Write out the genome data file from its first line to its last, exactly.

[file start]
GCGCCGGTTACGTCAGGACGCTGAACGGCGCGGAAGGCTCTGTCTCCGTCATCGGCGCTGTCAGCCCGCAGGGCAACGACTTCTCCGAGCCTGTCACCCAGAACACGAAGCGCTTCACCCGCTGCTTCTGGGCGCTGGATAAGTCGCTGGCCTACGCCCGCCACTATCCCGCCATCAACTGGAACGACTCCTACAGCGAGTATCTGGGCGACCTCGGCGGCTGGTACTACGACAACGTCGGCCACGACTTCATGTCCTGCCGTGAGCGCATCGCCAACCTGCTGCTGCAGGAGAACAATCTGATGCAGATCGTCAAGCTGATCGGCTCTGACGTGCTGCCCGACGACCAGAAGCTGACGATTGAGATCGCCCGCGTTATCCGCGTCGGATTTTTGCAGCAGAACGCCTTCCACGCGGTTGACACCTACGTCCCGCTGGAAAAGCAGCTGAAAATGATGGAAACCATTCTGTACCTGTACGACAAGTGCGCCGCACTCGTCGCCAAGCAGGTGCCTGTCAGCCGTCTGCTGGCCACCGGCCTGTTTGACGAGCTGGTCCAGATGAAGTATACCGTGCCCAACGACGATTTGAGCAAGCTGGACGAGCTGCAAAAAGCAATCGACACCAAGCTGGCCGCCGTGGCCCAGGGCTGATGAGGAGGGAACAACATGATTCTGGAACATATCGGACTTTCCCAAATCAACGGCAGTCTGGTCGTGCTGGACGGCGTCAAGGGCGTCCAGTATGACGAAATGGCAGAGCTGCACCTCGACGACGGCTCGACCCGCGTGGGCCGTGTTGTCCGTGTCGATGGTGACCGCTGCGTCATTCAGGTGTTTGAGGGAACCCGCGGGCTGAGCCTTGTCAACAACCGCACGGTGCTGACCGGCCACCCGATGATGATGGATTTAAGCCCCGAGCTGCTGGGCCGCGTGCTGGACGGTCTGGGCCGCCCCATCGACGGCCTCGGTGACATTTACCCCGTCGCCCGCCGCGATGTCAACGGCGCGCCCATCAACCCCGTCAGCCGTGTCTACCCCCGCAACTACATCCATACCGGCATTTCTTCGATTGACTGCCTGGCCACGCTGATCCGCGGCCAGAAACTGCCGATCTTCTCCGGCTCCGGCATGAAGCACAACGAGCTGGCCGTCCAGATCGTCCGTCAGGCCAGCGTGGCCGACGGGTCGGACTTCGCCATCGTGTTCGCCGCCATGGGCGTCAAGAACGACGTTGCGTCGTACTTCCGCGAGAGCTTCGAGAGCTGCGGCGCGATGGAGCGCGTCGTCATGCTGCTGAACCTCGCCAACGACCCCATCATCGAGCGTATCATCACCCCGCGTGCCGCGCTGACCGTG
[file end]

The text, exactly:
GCGCCGGTTACGTCAGGACGCTGAACGGCGCGGAAGGCTCTGTCTCCGTCATCGGCGCTGTCAGCCCGCAGGGCAACGACTTCTCCGAGCCTGTCACCCAGAACACGAAGCGCTTCACCCGCTGCTTCTGGGCGCTGGATAAGTCGCTGGCCTACGCCCGCCACTATCCCGCCATCAACTGGAACGACTCCTACAGCGAGTATCTGGGCGACCTCGGCGGCTGGTACTACGACAACGTCGGCCACGACTTCATGTCCTGCCGTGAGCGCATCGCCAACCTGCTGCTGCAGGAGAACAATCTGATGCAGATCGTCAAGCTGATCGGCTCTGACGTGCTGCCCGACGACCAGAAGCTGACGATTGAGATCGCCCGCGTTATCCGCGTCGGATTTTTGCAGCAGAACGCCTTCCACGCGGTTGACACCTACGTCCCGCTGGAAAAGCAGCTGAAAATGATGGAAACCATTCTGTACCTGTACGACAAGTGCGCCGCACTCGTCGCCAAGCAGGTGCCTGTCAGCCGTCTGCTGGCCACCGGCCTGTTTGACGAGCTGGTCCAGATGAAGTATACCGTGCCCAACGACGATTTGAGCAAGCTGGACGAGCTGCAAAAAGCAATCGACACCAAGCTGGCCGCCGTGGCCCAGGGCTGATGAGGAGGGAACAACATGATTCTGGAACATATCGGACTTTCCCAAATCAACGGCAGTCTGGTCGTGCTGGACGGCGTCAAGGGCGTCCAGTATGACGAAATGGCAGAGCTGCACCTCGACGACGGCTCGACCCGCGTGGGCCGTGTTGTCCGTGTCGATGGTGACCGCTGCGTCATTCAGGTGTTTGAGGGAACCCGCGGGCTGAGCCTTGTCAACAACCGCACGGTGCTGACCGGCCACCCGATGATGATGGATTTAAGCCCCGAGCTGCTGGGCCGCGTGCTGGACGGTCTGGGCCGCCCCATCGACGGCCTCGGTGACATTTACCCCGTCGCCCGCCGCGATGTCAACGGCGCGCCCATCAACCCCGTCAGCCGTGTCTACCCCCGCAACTACATCCATACCGGCATTTCTTCGATTGACTGCCTGGCCACGCTGATCCGCGGCCAGAAACTGCCGATCTTCTCCGGCTCCGGCATGAAGCACAACGAGCTGGCCGTCCAGATCGTCCGTCAGGCCAGCGTGGCCGACGGGTCGGACTTCGCCATCGTGTTCGCCGCCATGGGCGTCAAGAACGACGTTGCGTCGTACTTCCGCGAGAGCTTCGAGAGCTGCGGCGCGATGGAGCGCGTCGTCATGCTGCTGAACCTCGCCAACGACCCCATCATCGAGCGTATCATCACCCCGCGTGCCGCGCTGACCGTG